I’m still building up to the recipe for a Jack Rose, and my next cocktail blog will be a recipe for exactly that, but today I need to cover another ingredient necessary for the creation of that drink. Before one can pour a Jack Rose cocktail, one needs grenadine. It is readily available in stores, but be judicious about what brand you choose if you decide to buy some. Most popular version don’t include any pomegranate juice, which is the primary ingredient in true grenadine, nor do they contain sugar, replacing it instead with high-fructose corn syrup. Truthfully, most store-bought grenadine is nothing more than sweet syrup and red dye.

Real grenadine is simple mixture of pomegranate juice and sugar, and is an integral ingredient to certain cocktails for a couple reasons. In addition to imparting a subtle tartness, grenadine imparts a striking blush to the cocktails it graces– the latter can be accomplished by any imitation product, but only true grenadine can offer the proper taste. Grenadine shouldn’t merely sweeten a drink, it should enhance its flavor.

You can find proper grenadine in stores, but why bother? You can make some at home quite easily. Here is a simple method I’ve come up with after much trial-and-error:


1 cups sugar
2 cups pomegranate juice (about 4 pomegranates)

The first step is to juice the pomegranates. I’ve tried many methods, including strainers, juicers, and food mills, but none work as well as simply getting your hands dirty. I halve the pomegranate, and twist and break it up over a chinois (a strainer will work, too) and then squeeze and smash the seeds in my hands. Gradually, all the juice will escape and filter into the bowl beneath the chinois.

Pour the pomegranate juice into a pan, and stir the sugar in slowly until it has completely dissolved. Place the pan over a medium flame, and stir often for about fifteen minutes, or until the juice has thickened into a syrup. Remove from heat and let stand. Once cooled, transfer to a glass jar. Simple syrup will keep for about two to three weeks if tightly sealed and refrigerated.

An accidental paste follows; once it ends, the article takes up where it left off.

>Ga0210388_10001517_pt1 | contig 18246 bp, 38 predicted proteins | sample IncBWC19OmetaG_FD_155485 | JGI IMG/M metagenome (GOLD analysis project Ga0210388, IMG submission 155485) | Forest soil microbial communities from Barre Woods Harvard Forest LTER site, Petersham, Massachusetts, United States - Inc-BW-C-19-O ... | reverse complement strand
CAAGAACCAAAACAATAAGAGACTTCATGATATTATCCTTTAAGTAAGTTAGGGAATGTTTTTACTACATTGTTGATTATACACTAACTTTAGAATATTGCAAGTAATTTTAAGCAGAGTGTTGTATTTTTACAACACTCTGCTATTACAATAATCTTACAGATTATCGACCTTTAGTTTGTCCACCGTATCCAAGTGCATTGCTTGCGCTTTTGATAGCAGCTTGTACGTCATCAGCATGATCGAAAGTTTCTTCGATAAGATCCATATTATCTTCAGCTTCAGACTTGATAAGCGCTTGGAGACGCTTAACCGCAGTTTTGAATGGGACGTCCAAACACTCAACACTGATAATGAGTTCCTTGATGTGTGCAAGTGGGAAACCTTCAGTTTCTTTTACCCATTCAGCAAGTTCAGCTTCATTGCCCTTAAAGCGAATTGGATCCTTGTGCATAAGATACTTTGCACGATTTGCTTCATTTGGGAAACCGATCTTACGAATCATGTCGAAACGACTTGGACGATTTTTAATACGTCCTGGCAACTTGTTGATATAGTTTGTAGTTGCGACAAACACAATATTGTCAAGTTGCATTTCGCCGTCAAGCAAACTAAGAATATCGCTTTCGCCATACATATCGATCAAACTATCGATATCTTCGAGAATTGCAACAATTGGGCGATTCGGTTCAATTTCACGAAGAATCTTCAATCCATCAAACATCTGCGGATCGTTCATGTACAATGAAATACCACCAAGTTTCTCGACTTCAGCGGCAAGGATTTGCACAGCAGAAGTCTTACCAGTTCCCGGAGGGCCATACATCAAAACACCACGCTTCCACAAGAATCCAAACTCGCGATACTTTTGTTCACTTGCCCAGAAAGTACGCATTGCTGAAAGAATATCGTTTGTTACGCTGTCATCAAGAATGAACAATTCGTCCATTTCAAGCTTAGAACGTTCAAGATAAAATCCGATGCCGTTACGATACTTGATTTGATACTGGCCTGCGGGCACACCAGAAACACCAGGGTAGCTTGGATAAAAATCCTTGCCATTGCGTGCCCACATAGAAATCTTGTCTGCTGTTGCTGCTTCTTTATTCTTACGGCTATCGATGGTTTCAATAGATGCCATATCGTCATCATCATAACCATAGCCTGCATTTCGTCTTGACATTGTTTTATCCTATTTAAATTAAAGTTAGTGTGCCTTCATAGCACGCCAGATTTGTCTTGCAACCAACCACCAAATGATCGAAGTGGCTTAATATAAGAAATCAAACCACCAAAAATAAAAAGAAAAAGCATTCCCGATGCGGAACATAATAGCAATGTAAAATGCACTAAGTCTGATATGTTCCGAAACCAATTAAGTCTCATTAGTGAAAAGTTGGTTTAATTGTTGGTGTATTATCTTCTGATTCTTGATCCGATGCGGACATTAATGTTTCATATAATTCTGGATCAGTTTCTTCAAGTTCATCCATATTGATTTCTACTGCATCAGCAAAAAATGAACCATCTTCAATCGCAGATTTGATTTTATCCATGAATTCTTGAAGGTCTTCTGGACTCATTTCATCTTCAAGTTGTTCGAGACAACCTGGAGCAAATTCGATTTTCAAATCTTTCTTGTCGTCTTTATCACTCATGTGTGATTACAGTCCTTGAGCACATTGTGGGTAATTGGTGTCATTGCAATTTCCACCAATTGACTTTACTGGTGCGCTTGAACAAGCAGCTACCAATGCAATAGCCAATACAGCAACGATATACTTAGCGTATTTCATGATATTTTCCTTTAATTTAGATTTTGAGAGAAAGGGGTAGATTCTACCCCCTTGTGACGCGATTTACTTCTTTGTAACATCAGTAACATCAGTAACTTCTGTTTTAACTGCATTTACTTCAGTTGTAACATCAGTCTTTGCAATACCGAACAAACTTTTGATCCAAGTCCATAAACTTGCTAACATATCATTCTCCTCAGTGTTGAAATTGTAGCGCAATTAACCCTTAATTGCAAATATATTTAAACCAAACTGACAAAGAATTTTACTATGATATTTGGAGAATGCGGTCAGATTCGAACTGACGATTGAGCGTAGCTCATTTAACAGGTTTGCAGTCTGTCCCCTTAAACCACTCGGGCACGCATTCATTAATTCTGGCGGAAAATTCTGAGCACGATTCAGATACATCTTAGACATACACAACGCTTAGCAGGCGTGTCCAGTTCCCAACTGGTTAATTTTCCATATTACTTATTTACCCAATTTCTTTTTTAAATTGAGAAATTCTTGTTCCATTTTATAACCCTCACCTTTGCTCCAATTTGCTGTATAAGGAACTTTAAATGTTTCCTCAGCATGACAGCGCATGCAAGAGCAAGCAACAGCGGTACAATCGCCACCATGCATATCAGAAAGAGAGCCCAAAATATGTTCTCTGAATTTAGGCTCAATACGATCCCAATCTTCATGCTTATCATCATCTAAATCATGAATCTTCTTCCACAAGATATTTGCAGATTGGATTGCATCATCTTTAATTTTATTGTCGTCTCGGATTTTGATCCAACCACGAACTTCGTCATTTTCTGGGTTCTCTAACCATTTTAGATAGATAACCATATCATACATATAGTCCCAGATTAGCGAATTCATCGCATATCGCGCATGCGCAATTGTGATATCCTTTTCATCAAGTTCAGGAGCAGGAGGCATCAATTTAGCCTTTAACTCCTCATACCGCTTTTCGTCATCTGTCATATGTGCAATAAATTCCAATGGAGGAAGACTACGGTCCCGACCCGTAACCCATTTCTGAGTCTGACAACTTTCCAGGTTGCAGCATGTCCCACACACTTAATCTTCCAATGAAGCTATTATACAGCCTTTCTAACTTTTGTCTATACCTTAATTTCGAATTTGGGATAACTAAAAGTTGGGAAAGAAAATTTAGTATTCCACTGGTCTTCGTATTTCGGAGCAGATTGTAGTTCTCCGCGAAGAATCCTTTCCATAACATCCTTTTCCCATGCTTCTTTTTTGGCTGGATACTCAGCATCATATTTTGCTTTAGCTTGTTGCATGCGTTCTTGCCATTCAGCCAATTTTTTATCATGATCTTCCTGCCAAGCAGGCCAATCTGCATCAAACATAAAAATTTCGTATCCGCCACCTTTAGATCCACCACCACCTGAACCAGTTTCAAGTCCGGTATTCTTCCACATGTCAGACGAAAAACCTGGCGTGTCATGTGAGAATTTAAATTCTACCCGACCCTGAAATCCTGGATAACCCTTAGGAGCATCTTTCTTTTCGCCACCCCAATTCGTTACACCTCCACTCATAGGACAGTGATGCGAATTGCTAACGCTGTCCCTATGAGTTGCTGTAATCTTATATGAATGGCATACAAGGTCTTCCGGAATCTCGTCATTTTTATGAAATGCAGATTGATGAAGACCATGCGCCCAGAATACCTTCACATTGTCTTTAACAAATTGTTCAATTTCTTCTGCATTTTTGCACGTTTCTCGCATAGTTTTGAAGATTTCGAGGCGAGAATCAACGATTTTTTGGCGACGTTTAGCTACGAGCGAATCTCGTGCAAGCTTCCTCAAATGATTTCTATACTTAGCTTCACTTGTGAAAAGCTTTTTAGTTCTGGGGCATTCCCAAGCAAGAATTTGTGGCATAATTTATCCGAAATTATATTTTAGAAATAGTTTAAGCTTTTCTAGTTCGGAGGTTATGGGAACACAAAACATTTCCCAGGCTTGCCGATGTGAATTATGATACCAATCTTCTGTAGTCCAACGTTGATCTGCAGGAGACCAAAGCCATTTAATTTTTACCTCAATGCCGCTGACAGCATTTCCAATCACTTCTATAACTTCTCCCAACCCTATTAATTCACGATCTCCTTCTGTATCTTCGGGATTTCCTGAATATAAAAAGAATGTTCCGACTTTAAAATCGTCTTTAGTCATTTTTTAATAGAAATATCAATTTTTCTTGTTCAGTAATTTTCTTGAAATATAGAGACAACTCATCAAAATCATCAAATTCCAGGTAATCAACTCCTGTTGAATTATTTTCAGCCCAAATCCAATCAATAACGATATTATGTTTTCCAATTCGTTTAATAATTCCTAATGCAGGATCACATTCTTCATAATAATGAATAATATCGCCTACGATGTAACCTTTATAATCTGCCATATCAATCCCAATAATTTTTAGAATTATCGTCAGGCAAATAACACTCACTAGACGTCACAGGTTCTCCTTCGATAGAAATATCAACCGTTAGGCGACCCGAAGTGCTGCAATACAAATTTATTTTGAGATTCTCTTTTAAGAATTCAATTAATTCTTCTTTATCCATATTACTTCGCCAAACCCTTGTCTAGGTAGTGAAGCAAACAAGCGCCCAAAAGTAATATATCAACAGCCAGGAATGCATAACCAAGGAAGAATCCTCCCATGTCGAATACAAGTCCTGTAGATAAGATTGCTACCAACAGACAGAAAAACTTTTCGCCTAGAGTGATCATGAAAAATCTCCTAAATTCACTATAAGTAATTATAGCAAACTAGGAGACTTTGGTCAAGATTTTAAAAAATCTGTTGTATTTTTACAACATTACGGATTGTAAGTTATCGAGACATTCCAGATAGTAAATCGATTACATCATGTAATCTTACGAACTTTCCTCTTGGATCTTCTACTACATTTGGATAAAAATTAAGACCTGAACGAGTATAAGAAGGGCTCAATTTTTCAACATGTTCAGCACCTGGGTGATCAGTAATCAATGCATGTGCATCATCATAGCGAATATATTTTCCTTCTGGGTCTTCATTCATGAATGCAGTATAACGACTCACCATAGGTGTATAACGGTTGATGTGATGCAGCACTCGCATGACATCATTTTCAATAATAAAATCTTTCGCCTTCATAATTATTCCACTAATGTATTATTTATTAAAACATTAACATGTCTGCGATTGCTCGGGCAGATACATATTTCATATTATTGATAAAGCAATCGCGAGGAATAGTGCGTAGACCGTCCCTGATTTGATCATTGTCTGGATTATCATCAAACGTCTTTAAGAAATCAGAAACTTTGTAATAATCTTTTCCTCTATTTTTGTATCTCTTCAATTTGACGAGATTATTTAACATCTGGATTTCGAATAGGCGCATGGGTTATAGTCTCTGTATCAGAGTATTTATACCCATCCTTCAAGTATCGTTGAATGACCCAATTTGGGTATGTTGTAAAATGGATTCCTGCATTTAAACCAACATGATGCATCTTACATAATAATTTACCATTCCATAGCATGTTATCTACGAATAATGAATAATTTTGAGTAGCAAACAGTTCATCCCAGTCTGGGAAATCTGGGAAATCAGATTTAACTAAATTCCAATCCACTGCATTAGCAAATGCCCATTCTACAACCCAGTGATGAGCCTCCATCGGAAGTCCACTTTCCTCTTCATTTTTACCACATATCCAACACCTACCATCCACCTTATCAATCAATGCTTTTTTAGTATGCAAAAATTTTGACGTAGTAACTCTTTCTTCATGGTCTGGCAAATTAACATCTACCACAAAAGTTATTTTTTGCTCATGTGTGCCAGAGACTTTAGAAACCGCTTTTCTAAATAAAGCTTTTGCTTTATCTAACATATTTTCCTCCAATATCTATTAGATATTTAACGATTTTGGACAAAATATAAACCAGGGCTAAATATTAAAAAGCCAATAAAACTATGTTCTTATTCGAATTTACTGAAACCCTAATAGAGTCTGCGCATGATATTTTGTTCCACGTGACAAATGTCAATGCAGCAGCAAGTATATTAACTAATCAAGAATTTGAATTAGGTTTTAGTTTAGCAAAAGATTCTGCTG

You can make any quantity you wish to make; just be sure to keep the proportion of juice to sugar the same (2:1) and you’ll be fine.

In addition to being used in cocktails, grenadine is tasty when drizzled over vanilla ice cream, among other things. I imagine it would be yummy atop a pancake.


Simple Syrup

By , February 25, 2004

Last year I promised to share recipes for all six of the “basic drinks” that every bartender should know, according to The Fine Art of Mixing Drinks. I’ve covered five of the six, with only the Jack Rose standing between me and completion, but before I go any further, I need to cover some basic ingredients one often encounters in cocktail recipes. One of these, simple syrup, which I will cover today, has already surfaced in a recipe, the Old Fashioned, so it is with some chagrin that I belatedly present to you the recipe for said ingredient.

Simple Syrup

2 cups sugar
1 cup filtered water

Boil the water. Stir sugar in slowly until it has completely dissolved. As soon as the sugar has fully dissolved, remove from heat and allow the syrup to cool in the pan. Once cooled, transfer to a glass jar. Simple syrup will keep for a month or longer if tightly sealed and refrigerated. You can add a teaspoon of vodka to the syrup to prolong its shelf life.

You can make any quantity you wish to make; just be sure to keep the proportion of sugar to water the same (2:1) and you’ll be fine.

That’s all there is to it. It truly is a simple syrup to make, although that is not why it is called simple syrup. Use it in lieu of sugar when making most cocktails.


Typical Day, For Reals This Time

By , October 2, 2003

I never care much to read blog entries that chronicle someone’s day in a blow-by-blow fashion. I do enjoy amusing anecdotes from a day, to be sure, but the “I did this, then I did this, then I did this” entries don’t hold my interest. Nonetheless, today’s entry is going to be in that vein, but in a more general way, as more then a few people have asked me of late: “Peasprout, what is your typical day like?”

Well, since you asked, it goes a little something like this…

I wake up at about 10:30 am or so. I make my morning commute to work, which is really just walking from the bedroom into the office. Sometimes there may be some traffic– perhaps I left some clothing on the floor– but I usually make it to work in a timely manner.

For the next three or four hours I make and answer phone calls, either touching base about pending events or convincing potential clients to hire me, and respond to e-mails. Every now and then I fax something, and sometimes even prepare letters to send by post.

At around 2:00 I shower, dress, and head out into the world. I head down Telegraph or Shattuck and eat lunch someplace while reading the day’s newspaper. The highlight of lunch is working the New York Times crossword puzzle. Sometimes I eat gelato after lunch.